However, there will no doubt be other work that will have to be done to the aircraft, such as installation of radios, a real time location tracking system, and perhaps other avionics and a stress monitoring system. It is also possible that unneeded equipment such as a cargo handling system and armor will have to be removed, all of which could require more USFS dollars unless these items are included in the total conversion project funded by the military, rather than done later by the USFS. These additional tasks would push the price closer to the $130 million threshold.
Four air tanker companies are protesting the non-competitive contract that the U.S. Forest Service gave to Neptune Aviation for two BAe-146 air tankers on December 12. As we reported that day, the contract, with a potential value of at least $141 million over four to nine years, justified the refusal to allow competition because of a necessity to “keep vital facilities or suppliers in business or make them available in the event of a national emergency, or prevent the loss of a supplier’s ability and employees’ skills”.
The Missoulian reported the information late on Tuesday. Below is an excerpt from their article:
Four aerial firefighting companies have protested the U.S. Forest Service’s decision to award two next-generation air tanker contracts to Missoula-based Neptune Aviation.
Neptune received the $8.7 million annual contract for two BAe-146 jet fire bombers on Dec. 13. The challengers, Coulson Aviation USA, Minden Air Corp. and 10 Tanker Air Carrier LLC, each filed a protest on Dec. 23 with the Government Accountability Office.
GAO attorney Gary Allen said he could not discuss the protest claims Tuesday, because they contained “protected information” that couldn’t be disclosed until after a decision was rendered. That decision is due by March 28, but Allen said he expected a resolution would be reached before then.
An earlier version of the Missoulian article incorrectly reported that we had written at Fire Aviation that the Coulson gravity-assisted RADS retardant tank was going to be installed in the seven C-130H aircraft being transferred from the Coast Guard to the U.S. Forest Service, to convert them into air tankers. We had only said that “It would not surprise us if the U.S. Air Force will be calling [Coulson] for a quote” for the tank system. We thank reporter Rob Chaney for making the correction.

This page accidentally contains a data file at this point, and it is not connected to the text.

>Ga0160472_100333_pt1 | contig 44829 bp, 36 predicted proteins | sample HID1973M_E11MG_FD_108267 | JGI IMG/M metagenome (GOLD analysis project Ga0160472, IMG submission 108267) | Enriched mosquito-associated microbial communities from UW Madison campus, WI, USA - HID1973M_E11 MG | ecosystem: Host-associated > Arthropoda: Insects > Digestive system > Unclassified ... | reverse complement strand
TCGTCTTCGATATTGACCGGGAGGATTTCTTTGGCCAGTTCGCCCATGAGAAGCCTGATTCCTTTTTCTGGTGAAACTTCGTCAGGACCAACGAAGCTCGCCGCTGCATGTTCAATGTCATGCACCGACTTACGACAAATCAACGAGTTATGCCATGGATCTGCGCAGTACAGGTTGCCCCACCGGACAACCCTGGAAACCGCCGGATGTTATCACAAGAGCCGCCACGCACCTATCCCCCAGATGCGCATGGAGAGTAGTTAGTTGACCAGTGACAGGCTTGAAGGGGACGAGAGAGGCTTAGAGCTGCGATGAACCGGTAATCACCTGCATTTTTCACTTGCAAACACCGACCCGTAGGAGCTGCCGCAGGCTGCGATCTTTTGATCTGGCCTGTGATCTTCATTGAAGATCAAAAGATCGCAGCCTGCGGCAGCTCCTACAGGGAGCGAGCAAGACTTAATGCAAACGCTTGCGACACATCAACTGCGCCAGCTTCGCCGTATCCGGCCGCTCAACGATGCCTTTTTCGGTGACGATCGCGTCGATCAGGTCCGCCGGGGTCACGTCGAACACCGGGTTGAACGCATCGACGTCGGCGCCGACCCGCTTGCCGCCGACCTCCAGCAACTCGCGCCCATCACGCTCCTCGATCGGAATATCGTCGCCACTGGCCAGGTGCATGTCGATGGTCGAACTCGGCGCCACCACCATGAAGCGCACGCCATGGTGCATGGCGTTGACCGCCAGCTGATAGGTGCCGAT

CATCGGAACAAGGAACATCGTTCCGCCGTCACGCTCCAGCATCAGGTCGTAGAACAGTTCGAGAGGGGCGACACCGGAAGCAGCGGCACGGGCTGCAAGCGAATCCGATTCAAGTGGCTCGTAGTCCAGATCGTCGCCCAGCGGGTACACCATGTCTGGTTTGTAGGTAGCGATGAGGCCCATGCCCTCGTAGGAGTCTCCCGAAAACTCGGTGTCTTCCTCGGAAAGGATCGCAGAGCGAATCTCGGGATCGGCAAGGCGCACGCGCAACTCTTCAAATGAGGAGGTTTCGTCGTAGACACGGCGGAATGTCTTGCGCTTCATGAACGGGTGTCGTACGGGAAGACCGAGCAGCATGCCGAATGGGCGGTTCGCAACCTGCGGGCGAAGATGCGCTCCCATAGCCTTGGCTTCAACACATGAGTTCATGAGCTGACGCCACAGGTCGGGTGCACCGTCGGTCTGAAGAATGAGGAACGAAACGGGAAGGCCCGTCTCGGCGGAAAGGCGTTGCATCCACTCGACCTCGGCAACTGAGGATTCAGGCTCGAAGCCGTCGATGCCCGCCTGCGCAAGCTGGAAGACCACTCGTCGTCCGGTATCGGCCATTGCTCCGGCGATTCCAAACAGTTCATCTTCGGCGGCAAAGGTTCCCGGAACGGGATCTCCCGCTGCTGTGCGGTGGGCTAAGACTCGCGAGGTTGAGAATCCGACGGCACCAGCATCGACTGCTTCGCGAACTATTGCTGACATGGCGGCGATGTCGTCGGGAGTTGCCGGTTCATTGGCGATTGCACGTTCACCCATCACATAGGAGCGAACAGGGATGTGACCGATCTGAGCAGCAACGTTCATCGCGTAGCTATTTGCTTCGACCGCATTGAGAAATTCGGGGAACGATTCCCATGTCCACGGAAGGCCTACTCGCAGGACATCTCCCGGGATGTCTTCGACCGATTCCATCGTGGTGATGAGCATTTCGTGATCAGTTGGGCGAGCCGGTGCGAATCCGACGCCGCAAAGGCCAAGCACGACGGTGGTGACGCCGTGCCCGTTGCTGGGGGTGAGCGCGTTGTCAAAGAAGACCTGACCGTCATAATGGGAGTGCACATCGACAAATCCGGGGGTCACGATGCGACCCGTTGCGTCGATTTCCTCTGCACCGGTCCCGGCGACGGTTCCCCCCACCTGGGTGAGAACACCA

We ran across the following article in an Air Force newsletter published June 21, 2013 at Robins Air Force Base in Georgia.
Robins supports fire suppression capabilities
BY JENNY GORDON
jenny.gordon at robins.af.mil
While the Black Forest, Colo., fire was small when it started June 11, it eventually scorched more than 14,000 acres and took the work of more than 600 people to get it under control.
The Air Force was among those listed to help.
It’s efforts included the use of the U.S. Forest Service-owned program known as MAFFS, or Modular Airborne Fire Fighting System.
MAFFS is a self-contained aerial firefighting system that fits inside special C-130 aircraft without requiring structural modification, which allows them to be loaded quickly.
At the Warner Robins Air Logistics Complex, one of its missions is programmed depot maintenance of C-130s. In all, four Air Force units have aircraft equipped with the firefighting system, including the 302nd Airlift Wing, Peterson Air Force Base, Colo.
The MAFFS program is supported in another way at Robins by way of engineering support and troubleshooting.
“Our responsibility is to ensure the air-worthiness and safety of the C-130s using the MAFFS system,” said Barry Bunn, Tactical Airlift Division chief engineer.
That responsibility includes making sure the equipment is safe and in proper working condition, including its tubing and tanks.
A small team of engineers here can go out to an aircraft to test the equipment, but most of the oversight is done through up-front design reviews and testing which ensures the system can operate safely and is properly secured within the plane.
A recent example of a project was the addition of grounding wires to the MAFFS-equipped C-130s. When fire retardant is discharged out of the system, a nozzle extends. To err on the safe side, previous restrictions had been placed on how close a plane could fly to a thunderstorm. This is important because there are times when a plane may have to fly near a storm in order to quickly get to a fire.
The new grounding wires now provide additional safety measures which allow the aircraft to safely fly closer to storms as needed.
Robins also successfully performed a permanent modification to radios that are used on the aircraft when communicating with emergency personnel and Forest Service.
The project involves 32 aircraft, and provides a standardized installation, according to Robert Siperko, C-130 Modification program manager.
Aircraft that use MAFFS will soon be equipped with the same layout for all radios; all the wiring will be the same and radios will be installed in the same location.
Two Air Force Reserve Command C-130s and air crews from the 302nd Airlift Wing supported the Colorado firefighting efforts out of Peterson Air Force Base, Colo., earlier this month.